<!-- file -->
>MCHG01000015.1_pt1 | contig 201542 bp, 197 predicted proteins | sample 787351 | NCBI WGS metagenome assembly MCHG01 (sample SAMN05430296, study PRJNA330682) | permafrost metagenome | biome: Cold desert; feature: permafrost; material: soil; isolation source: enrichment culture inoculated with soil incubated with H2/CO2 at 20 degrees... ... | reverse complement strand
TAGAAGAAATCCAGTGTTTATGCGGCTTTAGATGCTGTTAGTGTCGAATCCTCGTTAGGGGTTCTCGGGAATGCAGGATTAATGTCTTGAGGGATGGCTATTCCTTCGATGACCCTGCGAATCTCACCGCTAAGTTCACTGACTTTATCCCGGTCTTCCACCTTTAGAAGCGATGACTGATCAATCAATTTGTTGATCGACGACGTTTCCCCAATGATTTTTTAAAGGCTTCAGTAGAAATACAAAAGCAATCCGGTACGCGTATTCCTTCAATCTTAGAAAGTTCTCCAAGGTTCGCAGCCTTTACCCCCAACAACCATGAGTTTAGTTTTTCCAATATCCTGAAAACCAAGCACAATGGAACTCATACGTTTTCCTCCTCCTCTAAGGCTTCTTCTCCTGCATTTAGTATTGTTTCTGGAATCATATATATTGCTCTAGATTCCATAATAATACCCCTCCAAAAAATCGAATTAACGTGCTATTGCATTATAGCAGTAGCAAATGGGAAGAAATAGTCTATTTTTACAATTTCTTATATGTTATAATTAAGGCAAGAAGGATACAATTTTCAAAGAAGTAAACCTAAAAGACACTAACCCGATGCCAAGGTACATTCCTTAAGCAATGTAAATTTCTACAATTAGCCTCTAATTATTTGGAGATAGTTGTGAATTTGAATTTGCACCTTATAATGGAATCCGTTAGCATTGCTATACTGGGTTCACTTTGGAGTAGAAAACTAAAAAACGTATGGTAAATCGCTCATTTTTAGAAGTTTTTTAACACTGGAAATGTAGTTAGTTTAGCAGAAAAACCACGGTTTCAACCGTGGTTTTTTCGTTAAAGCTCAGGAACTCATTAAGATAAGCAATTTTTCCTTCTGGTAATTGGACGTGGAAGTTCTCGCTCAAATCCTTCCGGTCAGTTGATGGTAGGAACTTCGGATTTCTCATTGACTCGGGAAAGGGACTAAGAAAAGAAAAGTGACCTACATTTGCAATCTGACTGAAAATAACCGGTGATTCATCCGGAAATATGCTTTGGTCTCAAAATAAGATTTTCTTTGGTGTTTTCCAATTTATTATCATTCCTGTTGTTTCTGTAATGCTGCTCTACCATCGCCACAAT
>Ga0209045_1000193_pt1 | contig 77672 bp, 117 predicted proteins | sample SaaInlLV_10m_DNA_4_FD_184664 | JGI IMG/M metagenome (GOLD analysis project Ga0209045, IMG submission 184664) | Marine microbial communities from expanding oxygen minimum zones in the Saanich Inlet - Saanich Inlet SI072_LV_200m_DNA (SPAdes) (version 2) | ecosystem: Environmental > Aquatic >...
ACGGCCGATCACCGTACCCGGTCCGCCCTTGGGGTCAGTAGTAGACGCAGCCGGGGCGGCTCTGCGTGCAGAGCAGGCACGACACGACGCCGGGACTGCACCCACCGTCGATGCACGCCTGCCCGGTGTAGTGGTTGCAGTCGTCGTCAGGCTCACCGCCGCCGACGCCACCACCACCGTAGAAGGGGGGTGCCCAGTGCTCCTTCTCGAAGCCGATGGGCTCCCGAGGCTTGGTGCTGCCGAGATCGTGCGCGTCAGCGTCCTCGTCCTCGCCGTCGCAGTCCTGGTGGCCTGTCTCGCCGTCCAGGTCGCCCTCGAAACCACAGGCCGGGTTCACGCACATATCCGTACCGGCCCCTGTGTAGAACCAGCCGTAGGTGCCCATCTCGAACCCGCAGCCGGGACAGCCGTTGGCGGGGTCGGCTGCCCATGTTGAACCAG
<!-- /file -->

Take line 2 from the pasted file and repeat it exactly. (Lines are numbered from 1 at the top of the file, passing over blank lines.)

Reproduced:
TAGAAGAAATCCAGTGTTTATGCGGCTTTAGATGCTGTTAGTGTCGAATCCTCGTTAGGGGTTCTCGGGAATGCAGGATTAATGTCTTGAGGGATGGCTATTCCTTCGATGACCCTGCGAATCTCACCGCTAAGTTCACTGACTTTATCCCGGTCTTCCACCTTTAGAAGCGATGACTGATCAATCAATTTGTTGATCGACGACGTTTCCCCAATGATTTTTTAAAGGCTTCAGTAGAAATACAAAAGCAATCCGGTACGCGTATTCCTTCAATCTTAGAAAGTTCTCCAAGGTTCGCAGCCTTTACCCCCAACAACCATGAGTTTAGTTTTTCCAATATCCTGAAAACCAAGCACAATGGAACTCATACGTTTTCCTCCTCCTCTAAGGCTTCTTCTCCTGCATTTAGTATTGTTTCTGGAATCATATATATTGCTCTAGATTCCATAATAATACCCCTCCAAAAAATCGAATTAACGTGCTATTGCATTATAGCAGTAGCAAATGGGAAGAAATAGTCTATTTTTACAATTTCTTATATGTTATAATTAAGGCAAGAAGGATACAATTTTCAAAGAAGTAAACCTAAAAGACACTAACCCGATGCCAAGGTACATTCCTTAAGCAATGTAAATTTCTACAATTAGCCTCTAATTATTTGGAGATAGTTGTGAATTTGAATTTGCACCTTATAATGGAATCCGTTAGCATTGCTATACTGGGTTCACTTTGGAGTAGAAAACTAAAAAACGTATGGTAAATCGCTCATTTTTAGAAGTTTTTTAACACTGGAAATGTAGTTAGTTTAGCAGAAAAACCACGGTTTCAACCGTGGTTTTTTCGTTAAAGCTCAGGAACTCATTAAGATAAGCAATTTTTCCTTCTGGTAATTGGACGTGGAAGTTCTCGCTCAAATCCTTCCGGTCAGTTGATGGTAGGAACTTCGGATTTCTCATTGACTCGGGAAAGGGACTAAGAAAAGAAAAGTGACCTACATTTGCAATCTGACTGAAAATAACCGGTGATTCATCCGGAAATATGCTTTGGTCTCAAAATAAGATTTTCTTTGGTGTTTTCCAATTTATTATCATTCCTGTTGTTTCTGTAATGCTGCTCTACCATCGCCACAAT